A prominent atheist organization is demanding that an Indiana sheriff’s office cease the promotion of inmates’ baptisms on its social media pages and is threatening legal action if such actions continue.
At issue is a Dec. 29 Facebook post from the Decatur County Sheriff’s department celebrating the baptism of some 300 people in its system. The post includes photos of men and women being baptized.
“What a great way to celebrate Christmas and a New Year! DCDC Chaplain Dave Burnett, along with REC members, baptized nearly 40 men and women after a personal, public profession of Jesus Christ in their lives,” the Facebook post said, referencing Residents Encountering Christ (REC), a faith-based ministry. “Over the past four years, nearly 300 men and women have given their life to Jesus Christ while incarcerated at the Decatur County Detention Center. All glory to GOD!”
The Freedom From Religion Foundation sent a Jan. 13 letter to the Decatur County Sheriff’s department, claiming the post violated the U.S. Constitution.
“We write to ensure that the Decatur County Sheriff’s Department ceases its promotion of, and official affiliation with, Christianity on its official social media pages and through its religious events, programs, and activities in violation of the Establishment Clause of the First Amendment,” the Freedom From Religion Foundation letter said. “While the DCDC may permissibly accommodate the free exercise rights of its inmates by providing opportunities for religious worship, Decatur County and its employees may not organize, promote, participate in, or coerce inmates into participating in these religious events and programs.”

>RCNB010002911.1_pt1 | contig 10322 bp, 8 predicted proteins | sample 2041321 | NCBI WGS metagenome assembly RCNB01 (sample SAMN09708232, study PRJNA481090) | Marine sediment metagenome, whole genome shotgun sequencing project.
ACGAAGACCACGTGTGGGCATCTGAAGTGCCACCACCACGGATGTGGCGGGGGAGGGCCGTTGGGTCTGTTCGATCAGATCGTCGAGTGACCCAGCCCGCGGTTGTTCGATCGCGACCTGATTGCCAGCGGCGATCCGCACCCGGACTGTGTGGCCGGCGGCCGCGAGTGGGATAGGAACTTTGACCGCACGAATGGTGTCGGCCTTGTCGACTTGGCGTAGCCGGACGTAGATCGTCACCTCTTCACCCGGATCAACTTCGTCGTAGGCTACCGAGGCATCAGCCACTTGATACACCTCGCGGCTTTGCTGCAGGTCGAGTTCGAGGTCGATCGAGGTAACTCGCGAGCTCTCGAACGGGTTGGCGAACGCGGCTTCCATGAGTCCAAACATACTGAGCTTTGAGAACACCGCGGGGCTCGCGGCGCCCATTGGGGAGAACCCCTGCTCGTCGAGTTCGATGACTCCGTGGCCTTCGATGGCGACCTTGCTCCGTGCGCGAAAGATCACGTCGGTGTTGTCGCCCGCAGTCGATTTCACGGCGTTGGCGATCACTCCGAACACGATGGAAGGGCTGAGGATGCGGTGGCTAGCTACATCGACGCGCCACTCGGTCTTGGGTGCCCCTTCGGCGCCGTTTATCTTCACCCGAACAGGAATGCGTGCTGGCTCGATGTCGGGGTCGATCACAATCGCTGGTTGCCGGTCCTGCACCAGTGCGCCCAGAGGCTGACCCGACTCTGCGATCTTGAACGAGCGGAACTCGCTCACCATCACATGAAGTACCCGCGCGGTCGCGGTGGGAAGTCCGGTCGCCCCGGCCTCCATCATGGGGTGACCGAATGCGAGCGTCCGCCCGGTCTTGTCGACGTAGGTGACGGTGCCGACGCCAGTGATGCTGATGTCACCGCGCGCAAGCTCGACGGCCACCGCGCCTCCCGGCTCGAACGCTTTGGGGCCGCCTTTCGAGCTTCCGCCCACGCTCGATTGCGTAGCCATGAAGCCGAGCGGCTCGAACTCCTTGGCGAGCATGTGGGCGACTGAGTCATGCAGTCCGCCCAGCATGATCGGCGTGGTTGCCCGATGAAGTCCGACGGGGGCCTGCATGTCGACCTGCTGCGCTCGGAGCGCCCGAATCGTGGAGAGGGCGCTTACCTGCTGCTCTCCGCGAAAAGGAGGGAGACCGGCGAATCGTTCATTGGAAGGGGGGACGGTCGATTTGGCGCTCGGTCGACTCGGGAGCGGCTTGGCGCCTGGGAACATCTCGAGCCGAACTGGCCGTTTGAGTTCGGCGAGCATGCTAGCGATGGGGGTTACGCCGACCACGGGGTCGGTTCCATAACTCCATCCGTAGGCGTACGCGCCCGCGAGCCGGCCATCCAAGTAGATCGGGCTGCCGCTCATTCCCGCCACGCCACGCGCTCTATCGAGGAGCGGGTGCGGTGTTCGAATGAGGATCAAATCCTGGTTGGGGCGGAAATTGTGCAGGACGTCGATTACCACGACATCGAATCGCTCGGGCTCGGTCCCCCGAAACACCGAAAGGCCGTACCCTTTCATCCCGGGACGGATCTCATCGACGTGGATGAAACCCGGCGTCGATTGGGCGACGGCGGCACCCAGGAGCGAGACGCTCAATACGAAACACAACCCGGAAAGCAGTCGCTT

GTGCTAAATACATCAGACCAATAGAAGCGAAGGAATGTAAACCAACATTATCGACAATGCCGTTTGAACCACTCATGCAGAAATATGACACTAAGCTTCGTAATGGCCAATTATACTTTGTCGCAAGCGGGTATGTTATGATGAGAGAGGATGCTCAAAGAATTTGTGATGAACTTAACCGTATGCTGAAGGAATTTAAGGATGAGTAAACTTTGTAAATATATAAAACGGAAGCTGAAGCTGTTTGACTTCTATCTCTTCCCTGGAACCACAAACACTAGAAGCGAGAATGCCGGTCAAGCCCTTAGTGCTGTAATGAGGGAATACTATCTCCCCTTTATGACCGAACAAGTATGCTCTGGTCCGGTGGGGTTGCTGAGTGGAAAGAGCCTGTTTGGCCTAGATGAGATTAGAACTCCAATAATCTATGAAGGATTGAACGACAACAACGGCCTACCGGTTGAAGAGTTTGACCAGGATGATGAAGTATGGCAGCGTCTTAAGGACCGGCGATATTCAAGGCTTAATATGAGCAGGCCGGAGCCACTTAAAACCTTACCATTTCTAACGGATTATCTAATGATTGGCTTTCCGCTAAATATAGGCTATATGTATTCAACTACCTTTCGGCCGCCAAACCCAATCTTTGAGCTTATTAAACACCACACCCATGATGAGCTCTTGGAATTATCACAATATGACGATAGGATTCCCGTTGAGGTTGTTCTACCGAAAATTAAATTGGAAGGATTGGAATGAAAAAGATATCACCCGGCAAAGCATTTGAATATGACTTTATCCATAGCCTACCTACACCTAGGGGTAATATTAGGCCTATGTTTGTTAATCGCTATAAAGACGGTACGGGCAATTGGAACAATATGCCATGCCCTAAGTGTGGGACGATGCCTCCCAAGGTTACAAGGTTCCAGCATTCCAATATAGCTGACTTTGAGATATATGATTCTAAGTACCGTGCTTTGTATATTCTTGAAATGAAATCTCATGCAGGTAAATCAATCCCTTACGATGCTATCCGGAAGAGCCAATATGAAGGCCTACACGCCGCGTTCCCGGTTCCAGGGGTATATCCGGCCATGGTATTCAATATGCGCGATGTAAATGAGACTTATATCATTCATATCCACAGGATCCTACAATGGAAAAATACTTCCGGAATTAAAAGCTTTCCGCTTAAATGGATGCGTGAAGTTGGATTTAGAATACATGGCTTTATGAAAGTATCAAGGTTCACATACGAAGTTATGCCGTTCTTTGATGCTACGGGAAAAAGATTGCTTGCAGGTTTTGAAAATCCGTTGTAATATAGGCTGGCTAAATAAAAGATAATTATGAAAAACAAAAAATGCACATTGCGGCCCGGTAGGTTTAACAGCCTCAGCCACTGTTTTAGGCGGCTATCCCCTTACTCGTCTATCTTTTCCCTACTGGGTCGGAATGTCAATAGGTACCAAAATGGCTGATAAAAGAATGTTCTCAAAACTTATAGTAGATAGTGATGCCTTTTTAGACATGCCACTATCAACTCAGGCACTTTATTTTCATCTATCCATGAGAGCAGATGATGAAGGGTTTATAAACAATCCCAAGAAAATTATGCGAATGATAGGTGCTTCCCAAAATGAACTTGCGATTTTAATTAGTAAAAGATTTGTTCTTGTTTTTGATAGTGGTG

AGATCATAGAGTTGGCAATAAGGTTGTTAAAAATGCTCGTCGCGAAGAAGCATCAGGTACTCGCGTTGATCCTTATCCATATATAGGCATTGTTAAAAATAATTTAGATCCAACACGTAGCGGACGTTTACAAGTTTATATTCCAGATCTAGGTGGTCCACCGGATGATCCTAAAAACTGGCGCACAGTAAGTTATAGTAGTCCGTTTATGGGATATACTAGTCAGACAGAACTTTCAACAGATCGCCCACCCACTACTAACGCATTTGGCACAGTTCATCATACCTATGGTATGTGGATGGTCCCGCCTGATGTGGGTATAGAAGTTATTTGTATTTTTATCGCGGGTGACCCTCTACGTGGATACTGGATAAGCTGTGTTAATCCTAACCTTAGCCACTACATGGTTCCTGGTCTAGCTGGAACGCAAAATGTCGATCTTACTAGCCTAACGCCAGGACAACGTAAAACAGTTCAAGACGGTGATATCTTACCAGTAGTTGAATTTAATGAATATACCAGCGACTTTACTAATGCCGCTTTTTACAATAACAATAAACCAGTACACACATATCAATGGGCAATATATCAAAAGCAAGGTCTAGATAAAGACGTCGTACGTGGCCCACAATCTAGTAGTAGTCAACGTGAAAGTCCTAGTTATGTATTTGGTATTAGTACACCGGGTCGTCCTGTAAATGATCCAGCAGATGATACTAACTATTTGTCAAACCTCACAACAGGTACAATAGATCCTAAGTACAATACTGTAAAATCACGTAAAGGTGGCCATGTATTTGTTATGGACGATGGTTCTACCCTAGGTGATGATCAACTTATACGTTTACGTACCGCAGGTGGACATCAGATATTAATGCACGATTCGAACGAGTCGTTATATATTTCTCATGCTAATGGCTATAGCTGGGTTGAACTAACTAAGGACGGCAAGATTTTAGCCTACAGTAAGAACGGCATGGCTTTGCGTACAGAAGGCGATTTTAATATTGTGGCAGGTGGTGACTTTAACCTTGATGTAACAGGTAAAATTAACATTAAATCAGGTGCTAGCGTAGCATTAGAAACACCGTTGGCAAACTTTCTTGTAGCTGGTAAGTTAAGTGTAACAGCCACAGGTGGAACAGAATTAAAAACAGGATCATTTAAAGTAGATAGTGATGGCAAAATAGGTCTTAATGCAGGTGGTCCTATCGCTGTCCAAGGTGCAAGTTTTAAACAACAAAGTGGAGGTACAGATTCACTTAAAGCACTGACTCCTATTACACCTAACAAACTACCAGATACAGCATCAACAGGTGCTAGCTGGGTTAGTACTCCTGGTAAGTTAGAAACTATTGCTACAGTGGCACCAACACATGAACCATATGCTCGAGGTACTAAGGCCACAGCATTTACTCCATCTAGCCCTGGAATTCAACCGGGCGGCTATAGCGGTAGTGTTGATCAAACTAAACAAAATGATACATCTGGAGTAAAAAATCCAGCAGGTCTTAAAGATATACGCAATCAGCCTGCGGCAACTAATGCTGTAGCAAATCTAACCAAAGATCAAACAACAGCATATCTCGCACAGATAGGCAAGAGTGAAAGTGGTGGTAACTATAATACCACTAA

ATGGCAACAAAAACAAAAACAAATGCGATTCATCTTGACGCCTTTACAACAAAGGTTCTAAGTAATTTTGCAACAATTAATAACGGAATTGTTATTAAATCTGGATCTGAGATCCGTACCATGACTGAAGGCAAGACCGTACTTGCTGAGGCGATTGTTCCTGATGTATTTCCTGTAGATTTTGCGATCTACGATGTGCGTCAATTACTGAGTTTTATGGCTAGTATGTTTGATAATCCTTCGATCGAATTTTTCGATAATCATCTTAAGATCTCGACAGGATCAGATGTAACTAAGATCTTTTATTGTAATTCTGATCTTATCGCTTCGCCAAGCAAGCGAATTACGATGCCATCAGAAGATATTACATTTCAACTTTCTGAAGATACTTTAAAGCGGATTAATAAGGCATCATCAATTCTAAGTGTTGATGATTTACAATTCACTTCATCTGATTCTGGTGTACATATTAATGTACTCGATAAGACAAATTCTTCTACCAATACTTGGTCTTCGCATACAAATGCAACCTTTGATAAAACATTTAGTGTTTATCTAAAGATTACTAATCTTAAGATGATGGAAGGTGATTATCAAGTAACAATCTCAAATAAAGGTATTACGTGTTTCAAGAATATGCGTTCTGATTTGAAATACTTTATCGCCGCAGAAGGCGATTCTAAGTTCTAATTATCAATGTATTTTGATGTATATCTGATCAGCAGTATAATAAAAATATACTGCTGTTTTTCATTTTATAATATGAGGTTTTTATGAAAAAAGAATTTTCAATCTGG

In 2019, then-Sheriff David Durant told the Greensburg Daily News that he had seen inmates transformed through the programs led by Residents Encountering Christ. The goal, he said, is to prevent inmates from committing crimes upon their release.
“Everyone knows that the longest distance to travel is the 18 inches between the head and the heart,” he said in 2019.
“If you can change the heart during that journey, everything will follow suit. Whether it be alcohol or drugs or poverty that are creating the cycle, we only have to change their hearts to stop the process,” Durant said.
Photo courtesy: Emiliano Bar/Unsplash
Michael Foust has covered the intersection of faith and news for 20 years. His stories have appeared in Baptist Press, Christianity Today, The Christian Post, the Leaf-Chronicle, the Toronto Star and the Knoxville News-Sentinel.